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Hearing Loss Learning Center

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Hearing Loss

What Is Hearing Loss?

Hearing loss is when you are unable to partially or completely hear sound in one or both of your ears. In most people, hearing loss begins after age 20 (MedlinePlus). Hearing loss typically occurs gradually over time, but by the time a person reaches 65, hearing loss can be quite significant. The National Institute on Deafness and Other Communication Disorders (NICDC) reported that, in 2010, 30 percent of those between the ages of 65 and 74 said they had hearing loss (NICDC).

Hearing loss is also known as:

  • decreased hearing
  • deafness
  • loss of hearing
  • conductive hearing loss

How Hearing Works

There are three main parts to the ear: the outer ear, middle ear, and inner ear. The hearing process includes these basic steps.

  • Hearing begins when sound waves pass through the outer ear to the eardrum (a thin piece of skin between your outer and middle ear).
  • When the sound waves reach the eardrum, the eardrum vibrates.
  • The eardrum and the three bones of the middle ear (the hammer, anvil, and stirrup, together called the ossicles) then work together to increase the vibrations as the sound waves travel onward to the inner ear.
  • When the sound waves reach the inner ear, they travel through the fluids of the cochlea. The cochlea is an inner-ear structure sometimes described as being snail-shaped (Mayo, 2011).
  • In the cochlea are nerve cells with thousands of mini hairs attached to them. These hairs help to convert the sound wave vibrations into electrical signals that are then communicated to your brain.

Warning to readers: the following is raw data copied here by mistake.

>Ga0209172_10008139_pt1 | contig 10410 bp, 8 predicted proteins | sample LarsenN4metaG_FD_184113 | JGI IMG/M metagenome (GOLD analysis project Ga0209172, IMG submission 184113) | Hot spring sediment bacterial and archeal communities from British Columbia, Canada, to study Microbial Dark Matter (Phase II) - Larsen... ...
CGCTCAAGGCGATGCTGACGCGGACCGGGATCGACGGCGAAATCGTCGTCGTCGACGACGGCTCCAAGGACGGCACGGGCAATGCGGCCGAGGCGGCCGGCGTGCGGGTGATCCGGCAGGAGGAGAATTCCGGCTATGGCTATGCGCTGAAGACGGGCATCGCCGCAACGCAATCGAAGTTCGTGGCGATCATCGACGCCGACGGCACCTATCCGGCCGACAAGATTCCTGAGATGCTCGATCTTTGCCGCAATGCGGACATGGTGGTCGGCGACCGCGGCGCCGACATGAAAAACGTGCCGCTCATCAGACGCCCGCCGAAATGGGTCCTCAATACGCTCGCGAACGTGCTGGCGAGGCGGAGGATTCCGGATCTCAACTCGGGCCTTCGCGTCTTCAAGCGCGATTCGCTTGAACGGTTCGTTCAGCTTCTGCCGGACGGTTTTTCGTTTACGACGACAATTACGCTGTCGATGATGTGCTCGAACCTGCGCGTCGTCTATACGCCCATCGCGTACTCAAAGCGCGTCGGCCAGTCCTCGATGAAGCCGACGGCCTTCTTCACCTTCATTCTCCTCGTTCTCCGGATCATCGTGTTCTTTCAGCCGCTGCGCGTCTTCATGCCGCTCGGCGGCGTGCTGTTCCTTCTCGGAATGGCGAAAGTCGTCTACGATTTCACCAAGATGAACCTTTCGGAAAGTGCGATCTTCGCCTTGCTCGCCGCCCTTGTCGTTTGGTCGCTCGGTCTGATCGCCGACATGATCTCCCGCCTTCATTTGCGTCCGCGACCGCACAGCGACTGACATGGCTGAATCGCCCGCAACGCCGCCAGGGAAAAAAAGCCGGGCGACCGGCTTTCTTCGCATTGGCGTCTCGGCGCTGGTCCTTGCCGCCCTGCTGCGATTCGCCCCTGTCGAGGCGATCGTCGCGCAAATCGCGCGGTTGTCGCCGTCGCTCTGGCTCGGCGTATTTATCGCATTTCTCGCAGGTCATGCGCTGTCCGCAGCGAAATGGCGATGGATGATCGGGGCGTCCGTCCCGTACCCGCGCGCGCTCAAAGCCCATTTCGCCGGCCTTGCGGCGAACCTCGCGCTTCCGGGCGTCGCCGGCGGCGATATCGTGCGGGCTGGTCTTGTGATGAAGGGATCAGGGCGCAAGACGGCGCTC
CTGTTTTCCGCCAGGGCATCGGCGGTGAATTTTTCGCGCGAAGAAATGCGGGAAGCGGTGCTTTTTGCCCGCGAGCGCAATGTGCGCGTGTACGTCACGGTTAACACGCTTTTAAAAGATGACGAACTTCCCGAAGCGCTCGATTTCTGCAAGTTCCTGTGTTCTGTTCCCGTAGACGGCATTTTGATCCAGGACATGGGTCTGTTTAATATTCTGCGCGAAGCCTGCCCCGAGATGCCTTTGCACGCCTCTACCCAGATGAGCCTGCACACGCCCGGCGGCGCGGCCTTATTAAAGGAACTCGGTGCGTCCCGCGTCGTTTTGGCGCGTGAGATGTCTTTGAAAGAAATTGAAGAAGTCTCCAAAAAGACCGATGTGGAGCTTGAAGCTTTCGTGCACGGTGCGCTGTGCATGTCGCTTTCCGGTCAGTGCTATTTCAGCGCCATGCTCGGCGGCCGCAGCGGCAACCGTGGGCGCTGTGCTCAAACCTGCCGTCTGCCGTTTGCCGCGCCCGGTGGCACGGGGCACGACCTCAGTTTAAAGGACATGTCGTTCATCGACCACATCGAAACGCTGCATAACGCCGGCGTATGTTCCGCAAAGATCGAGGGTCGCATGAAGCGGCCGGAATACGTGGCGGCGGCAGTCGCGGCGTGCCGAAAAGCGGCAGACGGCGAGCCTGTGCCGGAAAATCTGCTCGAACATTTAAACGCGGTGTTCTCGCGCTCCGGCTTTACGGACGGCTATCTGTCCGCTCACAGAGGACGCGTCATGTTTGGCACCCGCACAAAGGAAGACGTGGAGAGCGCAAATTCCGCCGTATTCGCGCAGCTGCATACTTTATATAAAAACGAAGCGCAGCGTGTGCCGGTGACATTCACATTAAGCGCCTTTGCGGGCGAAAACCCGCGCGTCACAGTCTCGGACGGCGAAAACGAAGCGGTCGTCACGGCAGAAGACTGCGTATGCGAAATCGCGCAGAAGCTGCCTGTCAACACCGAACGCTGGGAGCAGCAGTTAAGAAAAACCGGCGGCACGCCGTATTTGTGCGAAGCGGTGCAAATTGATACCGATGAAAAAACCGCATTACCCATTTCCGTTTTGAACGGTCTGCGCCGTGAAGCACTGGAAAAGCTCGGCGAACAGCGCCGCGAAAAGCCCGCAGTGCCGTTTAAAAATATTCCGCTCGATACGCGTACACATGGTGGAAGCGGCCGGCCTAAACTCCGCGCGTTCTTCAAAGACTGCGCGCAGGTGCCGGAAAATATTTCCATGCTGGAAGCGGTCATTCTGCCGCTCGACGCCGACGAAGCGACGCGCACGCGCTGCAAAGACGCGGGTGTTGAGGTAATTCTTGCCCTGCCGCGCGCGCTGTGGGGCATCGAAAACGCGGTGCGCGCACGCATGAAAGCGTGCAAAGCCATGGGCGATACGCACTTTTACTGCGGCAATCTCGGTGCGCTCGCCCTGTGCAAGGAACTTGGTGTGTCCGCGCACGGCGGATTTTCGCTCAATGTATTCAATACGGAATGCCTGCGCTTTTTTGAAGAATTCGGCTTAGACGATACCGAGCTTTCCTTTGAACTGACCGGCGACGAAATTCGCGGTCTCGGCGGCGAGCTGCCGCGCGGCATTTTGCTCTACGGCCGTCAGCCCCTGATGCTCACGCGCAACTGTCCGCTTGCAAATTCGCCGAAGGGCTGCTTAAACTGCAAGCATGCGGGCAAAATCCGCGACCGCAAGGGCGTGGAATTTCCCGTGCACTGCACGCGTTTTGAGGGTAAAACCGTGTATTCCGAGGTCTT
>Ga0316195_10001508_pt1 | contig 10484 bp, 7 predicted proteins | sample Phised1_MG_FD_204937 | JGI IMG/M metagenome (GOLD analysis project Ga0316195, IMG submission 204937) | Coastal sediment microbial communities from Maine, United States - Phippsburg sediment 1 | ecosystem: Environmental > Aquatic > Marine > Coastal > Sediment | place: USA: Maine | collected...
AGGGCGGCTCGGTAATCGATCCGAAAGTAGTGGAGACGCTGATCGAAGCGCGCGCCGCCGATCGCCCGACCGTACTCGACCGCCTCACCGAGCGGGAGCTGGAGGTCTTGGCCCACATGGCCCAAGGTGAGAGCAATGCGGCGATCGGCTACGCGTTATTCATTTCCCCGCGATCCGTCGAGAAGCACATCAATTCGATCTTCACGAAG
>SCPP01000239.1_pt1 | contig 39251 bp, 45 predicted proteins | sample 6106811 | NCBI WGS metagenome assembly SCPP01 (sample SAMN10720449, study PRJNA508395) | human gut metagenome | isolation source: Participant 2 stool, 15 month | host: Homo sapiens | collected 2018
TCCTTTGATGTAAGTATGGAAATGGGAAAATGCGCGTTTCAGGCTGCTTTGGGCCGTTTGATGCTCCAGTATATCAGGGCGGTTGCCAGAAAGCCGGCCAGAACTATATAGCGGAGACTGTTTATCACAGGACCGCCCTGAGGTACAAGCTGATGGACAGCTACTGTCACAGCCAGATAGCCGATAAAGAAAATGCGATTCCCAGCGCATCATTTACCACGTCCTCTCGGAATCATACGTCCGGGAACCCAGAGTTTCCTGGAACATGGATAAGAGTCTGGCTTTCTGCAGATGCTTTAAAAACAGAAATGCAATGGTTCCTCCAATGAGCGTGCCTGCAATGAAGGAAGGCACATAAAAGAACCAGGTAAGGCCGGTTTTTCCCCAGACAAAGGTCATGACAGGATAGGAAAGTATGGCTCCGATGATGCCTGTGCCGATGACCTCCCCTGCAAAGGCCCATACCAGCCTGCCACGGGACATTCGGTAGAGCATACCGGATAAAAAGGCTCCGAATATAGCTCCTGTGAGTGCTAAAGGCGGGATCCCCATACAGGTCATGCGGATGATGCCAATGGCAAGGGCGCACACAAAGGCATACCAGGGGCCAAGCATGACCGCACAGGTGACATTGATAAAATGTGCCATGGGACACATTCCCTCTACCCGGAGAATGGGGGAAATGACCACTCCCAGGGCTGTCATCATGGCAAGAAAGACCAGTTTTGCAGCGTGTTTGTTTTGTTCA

• Your brain then interprets these electrical signals as sound. Different sound vibrations create different reactions in these tiny hairs; thereby signaling different sounds to your brain.

What Are the Common Underlying Causes of Hearing Loss?

The American Speech-Language-Hearing Association (ASHA) reports that there are three basic types of hearing loss, each caused by different underlying factors. The three most common causes of decreased hearing include conductive hearing loss, sensorineural hearing loss (SNHL), and mixed hearing loss (ASHA).

Conductive Hearing Loss

Hearing disorders are more common as you grow older. They may stem from long-term exposure to loud noises, certain medicines, and infections, among other causes. Some hearing loss can be effectively treated. Learn how to prevent further hearing loss and about advances in hearing device technology.

Sensorineural Hearing Loss (SNHL)

This type of hearing loss happens when there is damage to inner ear structures or in the nerve pathways to the brain. This type of hearing loss is usually permanent. SNHL makes even distinct, normal-to-loud sounds seem muffled or unclear.

SNHL can result because of:

  • birth defects that alter the structure of the ear
  • aging
  • working around loud noises
  • trauma to the head or skull
  • infections that damaged the nerves of the ear, such as measles, meningitis, mumps, or scarlet fever
  • acoustic neuroma (a noncancerous tumor that grows on the nerve that connects the ear to the brain, known as the vestibular cochlear nerve)
  • Meniere’s disease (disorder of the inner ear that can affect hearing and balance)

Some medications, called ototoxic medications, may also cause SNHL. According to the American Speech-Language-Hearing Association, there are over 200 medications (over-the-counter and prescription) that may cause hearing loss. If you are taking medications for cancer, heart disease, or a serious infection, talk with your doctor about the hearing risks involved with each (ASHA).